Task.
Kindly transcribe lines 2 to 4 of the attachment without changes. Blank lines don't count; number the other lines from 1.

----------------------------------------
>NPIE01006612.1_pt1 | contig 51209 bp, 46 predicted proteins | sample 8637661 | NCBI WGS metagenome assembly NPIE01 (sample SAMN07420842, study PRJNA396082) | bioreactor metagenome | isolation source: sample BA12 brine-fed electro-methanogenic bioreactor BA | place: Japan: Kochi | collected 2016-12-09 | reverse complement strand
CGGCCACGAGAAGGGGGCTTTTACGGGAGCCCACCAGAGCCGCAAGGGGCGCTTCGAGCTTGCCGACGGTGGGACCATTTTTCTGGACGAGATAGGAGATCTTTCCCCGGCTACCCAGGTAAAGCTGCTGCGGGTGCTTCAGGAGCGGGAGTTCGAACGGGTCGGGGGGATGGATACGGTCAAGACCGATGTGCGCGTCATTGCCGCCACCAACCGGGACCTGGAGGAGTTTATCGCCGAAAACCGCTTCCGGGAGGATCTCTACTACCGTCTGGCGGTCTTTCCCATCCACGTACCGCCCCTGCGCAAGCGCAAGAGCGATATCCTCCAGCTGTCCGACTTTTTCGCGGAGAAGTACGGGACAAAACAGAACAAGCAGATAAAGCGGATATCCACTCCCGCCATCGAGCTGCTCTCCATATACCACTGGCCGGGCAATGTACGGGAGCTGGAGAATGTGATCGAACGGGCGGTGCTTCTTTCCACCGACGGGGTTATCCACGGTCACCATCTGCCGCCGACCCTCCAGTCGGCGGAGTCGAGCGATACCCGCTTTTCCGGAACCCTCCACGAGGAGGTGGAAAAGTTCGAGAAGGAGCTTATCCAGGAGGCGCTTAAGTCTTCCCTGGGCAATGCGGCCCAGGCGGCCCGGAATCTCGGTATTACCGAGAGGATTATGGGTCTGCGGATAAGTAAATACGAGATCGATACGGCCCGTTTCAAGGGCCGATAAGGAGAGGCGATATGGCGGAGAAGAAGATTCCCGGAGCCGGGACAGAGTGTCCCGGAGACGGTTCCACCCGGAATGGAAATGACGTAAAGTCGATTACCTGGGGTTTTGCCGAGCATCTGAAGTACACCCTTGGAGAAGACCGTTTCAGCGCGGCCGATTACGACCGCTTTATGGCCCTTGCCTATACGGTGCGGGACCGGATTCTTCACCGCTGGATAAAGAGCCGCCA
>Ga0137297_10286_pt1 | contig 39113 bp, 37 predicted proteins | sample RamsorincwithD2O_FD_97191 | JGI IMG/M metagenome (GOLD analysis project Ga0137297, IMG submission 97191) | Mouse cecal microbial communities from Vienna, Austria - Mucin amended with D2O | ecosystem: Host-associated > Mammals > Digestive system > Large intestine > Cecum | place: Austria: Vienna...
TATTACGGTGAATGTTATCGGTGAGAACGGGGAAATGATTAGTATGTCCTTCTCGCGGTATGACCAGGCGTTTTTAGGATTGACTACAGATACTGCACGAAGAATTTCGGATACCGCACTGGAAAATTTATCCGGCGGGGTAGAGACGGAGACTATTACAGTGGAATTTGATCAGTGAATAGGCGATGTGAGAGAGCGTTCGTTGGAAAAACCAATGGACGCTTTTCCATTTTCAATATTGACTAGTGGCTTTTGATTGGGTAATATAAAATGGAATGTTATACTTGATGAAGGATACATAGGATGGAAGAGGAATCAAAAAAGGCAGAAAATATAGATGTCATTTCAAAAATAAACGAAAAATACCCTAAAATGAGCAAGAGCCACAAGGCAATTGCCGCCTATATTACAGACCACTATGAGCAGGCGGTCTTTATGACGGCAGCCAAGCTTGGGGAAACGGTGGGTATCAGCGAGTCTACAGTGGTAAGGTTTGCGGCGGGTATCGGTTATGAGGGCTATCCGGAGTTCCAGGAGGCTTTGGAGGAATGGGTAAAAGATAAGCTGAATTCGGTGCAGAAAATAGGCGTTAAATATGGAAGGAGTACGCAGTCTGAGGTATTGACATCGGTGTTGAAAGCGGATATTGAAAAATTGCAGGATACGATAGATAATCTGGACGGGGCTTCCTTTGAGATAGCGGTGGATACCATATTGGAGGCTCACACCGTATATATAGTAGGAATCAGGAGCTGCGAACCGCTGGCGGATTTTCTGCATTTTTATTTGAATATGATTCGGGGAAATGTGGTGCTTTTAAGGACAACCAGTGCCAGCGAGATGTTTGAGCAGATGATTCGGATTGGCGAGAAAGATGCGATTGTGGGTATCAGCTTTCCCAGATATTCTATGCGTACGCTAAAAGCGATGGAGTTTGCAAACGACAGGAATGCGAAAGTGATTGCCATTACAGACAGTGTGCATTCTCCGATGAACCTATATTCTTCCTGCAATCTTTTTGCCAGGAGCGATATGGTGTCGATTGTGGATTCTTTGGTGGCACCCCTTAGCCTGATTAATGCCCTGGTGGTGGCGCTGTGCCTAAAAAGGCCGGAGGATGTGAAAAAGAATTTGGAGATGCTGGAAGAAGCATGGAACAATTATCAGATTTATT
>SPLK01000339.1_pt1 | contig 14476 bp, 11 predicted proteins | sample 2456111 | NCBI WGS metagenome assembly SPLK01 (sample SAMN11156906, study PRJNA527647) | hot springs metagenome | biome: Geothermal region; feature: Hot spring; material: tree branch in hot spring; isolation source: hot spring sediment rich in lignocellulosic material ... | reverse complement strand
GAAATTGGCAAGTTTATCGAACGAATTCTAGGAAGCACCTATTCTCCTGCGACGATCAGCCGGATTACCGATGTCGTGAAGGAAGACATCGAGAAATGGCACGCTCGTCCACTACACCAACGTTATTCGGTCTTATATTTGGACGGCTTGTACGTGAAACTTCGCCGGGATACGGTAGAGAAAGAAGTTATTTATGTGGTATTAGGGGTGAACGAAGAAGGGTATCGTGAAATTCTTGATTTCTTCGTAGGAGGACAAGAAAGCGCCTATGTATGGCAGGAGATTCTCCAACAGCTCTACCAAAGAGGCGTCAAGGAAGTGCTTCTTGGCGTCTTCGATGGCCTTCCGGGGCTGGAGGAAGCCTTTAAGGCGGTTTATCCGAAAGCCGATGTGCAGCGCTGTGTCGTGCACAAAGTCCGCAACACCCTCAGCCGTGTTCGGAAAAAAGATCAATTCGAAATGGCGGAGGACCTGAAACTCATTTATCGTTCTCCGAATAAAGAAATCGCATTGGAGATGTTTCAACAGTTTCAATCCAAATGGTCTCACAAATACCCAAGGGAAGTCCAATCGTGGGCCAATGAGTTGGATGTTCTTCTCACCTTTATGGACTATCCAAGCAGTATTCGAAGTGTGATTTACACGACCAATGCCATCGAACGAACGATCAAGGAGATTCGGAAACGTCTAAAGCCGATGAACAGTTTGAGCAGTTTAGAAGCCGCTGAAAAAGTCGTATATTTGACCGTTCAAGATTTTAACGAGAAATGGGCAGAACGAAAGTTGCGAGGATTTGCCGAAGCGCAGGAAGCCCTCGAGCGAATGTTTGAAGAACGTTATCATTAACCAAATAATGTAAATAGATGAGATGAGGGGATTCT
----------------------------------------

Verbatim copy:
CGGCCACGAGAAGGGGGCTTTTACGGGAGCCCACCAGAGCCGCAAGGGGCGCTTCGAGCTTGCCGACGGTGGGACCATTTTTCTGGACGAGATAGGAGATCTTTCCCCGGCTACCCAGGTAAAGCTGCTGCGGGTGCTTCAGGAGCGGGAGTTCGAACGGGTCGGGGGGATGGATACGGTCAAGACCGATGTGCGCGTCATTGCCGCCACCAACCGGGACCTGGAGGAGTTTATCGCCGAAAACCGCTTCCGGGAGGATCTCTACTACCGTCTGGCGGTCTTTCCCATCCACGTACCGCCCCTGCGCAAGCGCAAGAGCGATATCCTCCAGCTGTCCGACTTTTTCGCGGAGAAGTACGGGACAAAACAGAACAAGCAGATAAAGCGGATATCCACTCCCGCCATCGAGCTGCTCTCCATATACCACTGGCCGGGCAATGTACGGGAGCTGGAGAATGTGATCGAACGGGCGGTGCTTCTTTCCACCGACGGGGTTATCCACGGTCACCATCTGCCGCCGACCCTCCAGTCGGCGGAGTCGAGCGATACCCGCTTTTCCGGAACCCTCCACGAGGAGGTGGAAAAGTTCGAGAAGGAGCTTATCCAGGAGGCGCTTAAGTCTTCCCTGGGCAATGCGGCCCAGGCGGCCCGGAATCTCGGTATTACCGAGAGGATTATGGGTCTGCGGATAAGTAAATACGAGATCGATACGGCCCGTTTCAAGGGCCGATAAGGAGAGGCGATATGGCGGAGAAGAAGATTCCCGGAGCCGGGACAGAGTGTCCCGGAGACGGTTCCACCCGGAATGGAAATGACGTAAAGTCGATTACCTGGGGTTTTGCCGAGCATCTGAAGTACACCCTTGGAGAAGACCGTTTCAGCGCGGCCGATTACGACCGCTTTATGGCCCTTGCCTATACGGTGCGGGACCGGATTCTTCACCGCTGGATAAAGAGCCGCCA
>Ga0137297_10286_pt1 | contig 39113 bp, 37 predicted proteins | sample RamsorincwithD2O_FD_97191 | JGI IMG/M metagenome (GOLD analysis project Ga0137297, IMG submission 97191) | Mouse cecal microbial communities from Vienna, Austria - Mucin amended with D2O | ecosystem: Host-associated > Mammals > Digestive system > Large intestine > Cecum | place: Austria: Vienna...
TATTACGGTGAATGTTATCGGTGAGAACGGGGAAATGATTAGTATGTCCTTCTCGCGGTATGACCAGGCGTTTTTAGGATTGACTACAGATACTGCACGAAGAATTTCGGATACCGCACTGGAAAATTTATCCGGCGGGGTAGAGACGGAGACTATTACAGTGGAATTTGATCAGTGAATAGGCGATGTGAGAGAGCGTTCGTTGGAAAAACCAATGGACGCTTTTCCATTTTCAATATTGACTAGTGGCTTTTGATTGGGTAATATAAAATGGAATGTTATACTTGATGAAGGATACATAGGATGGAAGAGGAATCAAAAAAGGCAGAAAATATAGATGTCATTTCAAAAATAAACGAAAAATACCCTAAAATGAGCAAGAGCCACAAGGCAATTGCCGCCTATATTACAGACCACTATGAGCAGGCGGTCTTTATGACGGCAGCCAAGCTTGGGGAAACGGTGGGTATCAGCGAGTCTACAGTGGTAAGGTTTGCGGCGGGTATCGGTTATGAGGGCTATCCGGAGTTCCAGGAGGCTTTGGAGGAATGGGTAAAAGATAAGCTGAATTCGGTGCAGAAAATAGGCGTTAAATATGGAAGGAGTACGCAGTCTGAGGTATTGACATCGGTGTTGAAAGCGGATATTGAAAAATTGCAGGATACGATAGATAATCTGGACGGGGCTTCCTTTGAGATAGCGGTGGATACCATATTGGAGGCTCACACCGTATATATAGTAGGAATCAGGAGCTGCGAACCGCTGGCGGATTTTCTGCATTTTTATTTGAATATGATTCGGGGAAATGTGGTGCTTTTAAGGACAACCAGTGCCAGCGAGATGTTTGAGCAGATGATTCGGATTGGCGAGAAAGATGCGATTGTGGGTATCAGCTTTCCCAGATATTCTATGCGTACGCTAAAAGCGATGGAGTTTGCAAACGACAGGAATGCGAAAGTGATTGCCATTACAGACAGTGTGCATTCTCCGATGAACCTATATTCTTCCTGCAATCTTTTTGCCAGGAGCGATATGGTGTCGATTGTGGATTCTTTGGTGGCACCCCTTAGCCTGATTAATGCCCTGGTGGTGGCGCTGTGCCTAAAAAGGCCGGAGGATGTGAAAAAGAATTTGGAGATGCTGGAAGAAGCATGGAACAATTATCAGATTTATT